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Circumbinary Exoplanet Detected via Radial Velocity Measurements


Kepler-16b, a rare exoplanet that orbits around two stars, has been detected using the SOPHIE spectrograph at the 1.93-m telescope of the Observatoire de Haute-Provence.

An artist’s impression of Kepler-16b and its two parent stars. Image credit: NASA / JPL-Caltech / R. Hurt.

An artist’s impression of Kepler-16b and its two parent stars. Image credit: NASA / JPL-Caltech / R. Hurt.

First discovered in 2011, Kepler-16b is a giant circumbinary exoplanet similar to Saturn in both size and mass.

The alien world orbits its two parent stars, Kepler-16A and Kepler-16B, every 229 days at a distance of 65 million miles — similar to Venus’ 225-day orbit.

But it lies outside the system’s habitable zone, where liquid water could exist on the surface.

Both stars are smaller and cooler than our Sun: one is a K dwarf about 69% the mass of the Sun and the other is a red dwarf only 20% % the mass of the Sun.

As a result, Kepler-16b is quite cold, with a surface temperature of around minus 73 to minus 101 degrees Celsius (minus 100-150 degrees Fahrenheit).

“The typical process of planetary formation is thought to take place within a protoplanetary disk — a mass of dust and gas that surrounds a young star,” said University of Birmingham’s Professor Amaury Triaud and colleagues.

“However, this process may not be feasible within a circumbinary system.”

“Using this standard explanation it is difficult to understand how circumbinary planets can exist. That’s because the presence of two stars interferes with the protoplanetary disk, and this prevents dust from agglomerating into planets, a process called accretion.”

“The planet may have formed far from the two stars, where their influence is weaker, and then moved inwards in a process called disk-driven migration — or, alternatively, we may find we need to revise our understanding of the process of planetary accretion.”

“Circumbinary planets provide one of the clearest clues that disk-driven migration is a viable process, and that it happens regularly,” said Dr. David Martin, an astronomer at the Ohio State University.

In the new study, the astronomers were able to detect Kepler-16b via the radial velocity method.

“The radial velocity method is amongst the most robust and most established means of detecting exoplanets,” they said.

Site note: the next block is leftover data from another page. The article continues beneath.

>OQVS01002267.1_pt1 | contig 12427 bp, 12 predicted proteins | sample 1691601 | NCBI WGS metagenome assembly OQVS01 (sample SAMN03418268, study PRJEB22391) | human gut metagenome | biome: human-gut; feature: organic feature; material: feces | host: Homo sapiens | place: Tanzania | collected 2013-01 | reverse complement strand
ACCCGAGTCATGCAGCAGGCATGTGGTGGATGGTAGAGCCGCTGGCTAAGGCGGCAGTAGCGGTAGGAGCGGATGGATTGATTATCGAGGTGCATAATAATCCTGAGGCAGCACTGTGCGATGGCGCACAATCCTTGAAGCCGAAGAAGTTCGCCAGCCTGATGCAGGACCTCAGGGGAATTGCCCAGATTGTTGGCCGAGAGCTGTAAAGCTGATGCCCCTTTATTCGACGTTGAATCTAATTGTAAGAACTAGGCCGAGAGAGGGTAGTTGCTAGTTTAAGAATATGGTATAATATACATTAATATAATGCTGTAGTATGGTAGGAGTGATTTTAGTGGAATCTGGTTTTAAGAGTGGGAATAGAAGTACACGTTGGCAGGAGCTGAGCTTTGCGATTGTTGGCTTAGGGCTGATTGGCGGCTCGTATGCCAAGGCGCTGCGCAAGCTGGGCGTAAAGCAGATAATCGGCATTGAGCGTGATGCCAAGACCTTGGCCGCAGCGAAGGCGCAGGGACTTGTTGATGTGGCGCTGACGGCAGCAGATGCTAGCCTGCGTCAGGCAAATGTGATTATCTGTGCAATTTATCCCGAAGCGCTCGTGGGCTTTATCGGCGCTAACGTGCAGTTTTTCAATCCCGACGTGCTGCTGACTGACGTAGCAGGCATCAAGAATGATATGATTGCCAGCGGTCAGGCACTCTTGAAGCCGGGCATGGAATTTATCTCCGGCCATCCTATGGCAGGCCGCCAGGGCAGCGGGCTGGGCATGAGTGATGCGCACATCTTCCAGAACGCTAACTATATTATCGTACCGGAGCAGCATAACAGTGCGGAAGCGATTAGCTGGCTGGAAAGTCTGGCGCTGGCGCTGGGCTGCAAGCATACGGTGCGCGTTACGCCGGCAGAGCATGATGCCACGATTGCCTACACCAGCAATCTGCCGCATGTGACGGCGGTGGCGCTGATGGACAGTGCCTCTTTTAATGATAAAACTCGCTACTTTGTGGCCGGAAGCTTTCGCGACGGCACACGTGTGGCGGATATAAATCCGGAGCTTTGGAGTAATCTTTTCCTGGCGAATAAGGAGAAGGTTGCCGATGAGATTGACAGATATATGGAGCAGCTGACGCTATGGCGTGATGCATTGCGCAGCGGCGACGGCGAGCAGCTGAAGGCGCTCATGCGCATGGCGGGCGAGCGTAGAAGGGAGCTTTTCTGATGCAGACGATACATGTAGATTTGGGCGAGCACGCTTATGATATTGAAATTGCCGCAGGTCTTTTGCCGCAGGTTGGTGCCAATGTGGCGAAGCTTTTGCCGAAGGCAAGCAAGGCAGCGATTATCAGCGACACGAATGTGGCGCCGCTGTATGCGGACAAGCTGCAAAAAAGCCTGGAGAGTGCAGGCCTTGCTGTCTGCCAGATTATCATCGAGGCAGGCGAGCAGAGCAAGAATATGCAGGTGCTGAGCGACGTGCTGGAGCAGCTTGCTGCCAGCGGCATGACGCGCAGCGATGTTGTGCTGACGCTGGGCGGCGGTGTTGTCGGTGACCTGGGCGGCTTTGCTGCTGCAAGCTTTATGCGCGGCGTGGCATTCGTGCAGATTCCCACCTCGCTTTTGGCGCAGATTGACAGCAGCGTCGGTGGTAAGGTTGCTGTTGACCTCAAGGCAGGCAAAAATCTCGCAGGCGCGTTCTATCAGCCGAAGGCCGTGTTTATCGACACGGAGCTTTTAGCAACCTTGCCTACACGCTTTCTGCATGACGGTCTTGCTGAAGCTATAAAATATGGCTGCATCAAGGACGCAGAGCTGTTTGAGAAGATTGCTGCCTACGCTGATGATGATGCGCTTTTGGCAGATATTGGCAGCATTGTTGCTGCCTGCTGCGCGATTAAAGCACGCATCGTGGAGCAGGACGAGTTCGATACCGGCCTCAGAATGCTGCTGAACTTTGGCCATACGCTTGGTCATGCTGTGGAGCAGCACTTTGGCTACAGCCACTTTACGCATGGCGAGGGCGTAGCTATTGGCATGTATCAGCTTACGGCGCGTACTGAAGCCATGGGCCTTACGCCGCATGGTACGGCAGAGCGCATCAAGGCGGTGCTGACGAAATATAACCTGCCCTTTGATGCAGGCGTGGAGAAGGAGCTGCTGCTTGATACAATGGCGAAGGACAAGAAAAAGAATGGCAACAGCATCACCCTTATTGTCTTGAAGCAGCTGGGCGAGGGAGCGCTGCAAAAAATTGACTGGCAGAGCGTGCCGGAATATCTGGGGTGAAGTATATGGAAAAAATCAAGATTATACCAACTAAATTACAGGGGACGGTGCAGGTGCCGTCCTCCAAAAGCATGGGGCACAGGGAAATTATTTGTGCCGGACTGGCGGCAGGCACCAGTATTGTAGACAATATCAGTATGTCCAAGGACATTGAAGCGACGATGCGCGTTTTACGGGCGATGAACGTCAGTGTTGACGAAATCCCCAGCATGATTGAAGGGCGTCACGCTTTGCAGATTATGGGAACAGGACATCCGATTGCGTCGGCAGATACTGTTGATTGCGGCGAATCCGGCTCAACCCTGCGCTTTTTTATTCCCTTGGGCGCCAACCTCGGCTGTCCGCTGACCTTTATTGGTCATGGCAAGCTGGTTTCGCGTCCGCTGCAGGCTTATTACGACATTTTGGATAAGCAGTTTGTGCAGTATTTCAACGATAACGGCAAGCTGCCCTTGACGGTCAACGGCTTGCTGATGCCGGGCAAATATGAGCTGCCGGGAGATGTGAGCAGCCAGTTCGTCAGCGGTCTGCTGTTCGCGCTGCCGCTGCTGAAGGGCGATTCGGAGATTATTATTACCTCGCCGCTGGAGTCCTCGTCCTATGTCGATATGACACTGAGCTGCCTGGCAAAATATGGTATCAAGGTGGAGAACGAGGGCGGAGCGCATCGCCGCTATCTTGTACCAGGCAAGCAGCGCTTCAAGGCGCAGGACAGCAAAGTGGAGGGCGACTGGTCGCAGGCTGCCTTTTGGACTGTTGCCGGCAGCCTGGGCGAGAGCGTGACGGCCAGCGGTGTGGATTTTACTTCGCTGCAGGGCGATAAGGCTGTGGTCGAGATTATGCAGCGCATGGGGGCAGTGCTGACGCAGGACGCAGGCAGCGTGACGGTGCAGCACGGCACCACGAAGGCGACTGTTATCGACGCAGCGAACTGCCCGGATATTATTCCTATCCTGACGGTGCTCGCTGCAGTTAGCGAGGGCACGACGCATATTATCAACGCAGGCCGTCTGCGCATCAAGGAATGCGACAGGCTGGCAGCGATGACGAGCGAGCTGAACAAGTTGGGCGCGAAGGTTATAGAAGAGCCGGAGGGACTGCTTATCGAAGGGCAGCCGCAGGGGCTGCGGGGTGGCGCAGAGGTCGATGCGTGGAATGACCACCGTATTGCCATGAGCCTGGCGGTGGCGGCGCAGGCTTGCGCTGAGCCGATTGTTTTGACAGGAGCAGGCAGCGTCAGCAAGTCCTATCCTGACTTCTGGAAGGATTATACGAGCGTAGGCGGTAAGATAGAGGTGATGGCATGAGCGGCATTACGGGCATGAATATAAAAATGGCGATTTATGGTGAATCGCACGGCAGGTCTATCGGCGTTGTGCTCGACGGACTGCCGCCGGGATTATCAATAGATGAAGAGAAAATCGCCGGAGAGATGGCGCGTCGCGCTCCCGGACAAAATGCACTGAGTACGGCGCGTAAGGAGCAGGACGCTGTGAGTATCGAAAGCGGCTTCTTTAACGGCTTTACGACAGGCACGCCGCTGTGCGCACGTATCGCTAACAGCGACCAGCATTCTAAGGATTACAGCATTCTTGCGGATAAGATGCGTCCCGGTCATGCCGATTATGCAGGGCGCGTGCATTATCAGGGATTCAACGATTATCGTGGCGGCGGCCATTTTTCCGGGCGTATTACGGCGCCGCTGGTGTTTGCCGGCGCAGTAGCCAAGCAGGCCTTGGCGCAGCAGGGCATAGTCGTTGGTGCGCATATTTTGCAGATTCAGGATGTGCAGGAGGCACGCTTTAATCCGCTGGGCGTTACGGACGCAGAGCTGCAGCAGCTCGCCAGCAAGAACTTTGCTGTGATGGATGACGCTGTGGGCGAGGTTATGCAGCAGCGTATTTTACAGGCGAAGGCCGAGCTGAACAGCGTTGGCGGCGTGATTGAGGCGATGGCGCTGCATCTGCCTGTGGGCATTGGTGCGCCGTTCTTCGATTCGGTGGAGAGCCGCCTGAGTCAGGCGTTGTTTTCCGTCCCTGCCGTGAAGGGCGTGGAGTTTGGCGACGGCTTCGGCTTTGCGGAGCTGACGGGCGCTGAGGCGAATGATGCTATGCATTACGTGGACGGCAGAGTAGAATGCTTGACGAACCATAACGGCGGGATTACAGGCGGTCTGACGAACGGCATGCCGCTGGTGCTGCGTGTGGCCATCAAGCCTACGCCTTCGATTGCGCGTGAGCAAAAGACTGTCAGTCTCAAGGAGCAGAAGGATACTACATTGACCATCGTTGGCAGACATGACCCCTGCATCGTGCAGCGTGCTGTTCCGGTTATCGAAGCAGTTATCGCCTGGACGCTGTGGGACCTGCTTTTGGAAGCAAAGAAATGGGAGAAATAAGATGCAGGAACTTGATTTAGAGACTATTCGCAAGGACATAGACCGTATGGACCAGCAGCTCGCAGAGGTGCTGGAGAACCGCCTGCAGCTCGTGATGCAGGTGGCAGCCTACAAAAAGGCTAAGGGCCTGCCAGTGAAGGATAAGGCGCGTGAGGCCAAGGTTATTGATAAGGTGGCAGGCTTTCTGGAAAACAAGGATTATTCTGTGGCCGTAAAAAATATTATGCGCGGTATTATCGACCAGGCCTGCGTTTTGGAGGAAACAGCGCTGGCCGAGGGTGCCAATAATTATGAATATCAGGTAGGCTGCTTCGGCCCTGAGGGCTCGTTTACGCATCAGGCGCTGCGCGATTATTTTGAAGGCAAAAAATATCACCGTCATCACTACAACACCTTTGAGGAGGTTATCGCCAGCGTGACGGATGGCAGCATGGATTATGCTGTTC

“However, until now, it failed to detect circumbinary planets despite their relatively high occurrence rates.”

The detection of Kepler-16b using a ground-based telescope at the Observatoire de Haute-Provence and the radial velocity method is an important demonstration that it is possible to detect circumbinary planets using more traditional methods, with greater efficiency and at a lower cost than by using space-based observatories.

“Kepler-16b was first discovered 10 years ago by NASA’s Kepler satellite using the transit method. This system was the most unexpected discovery made by Kepler,” said Dr. Alexandre Santerne, an astronomer at Aix-Marseille University.

“We chose to turn our telescope to Kepler-16 to demonstrate the validity of our radial-velocity methods.”

“Our discovery shows how ground-based telescopes remain entirely relevant to modern exoplanet research and can be used for exciting new projects,” said Dr. Isabelle Boisse, also from Aix-Marseille University.

“Having shown we can detect Kepler-16b, we will now analyze data taken on many other binary star systems, and search for new circumbinary planets.”

The discovery is reported in a paper in the Monthly Notices of the Royal Astronomical Society.

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Amaury H.M.J. Triaud et al. 2022. BEBOP III. Observations and an independent mass measurement of Kepler-16 (AB) b – the first circumbinary planet detected with radial velocities. MNRAS 511 (3): 3561-3570; doi: 10.1093/mnras/stab3712



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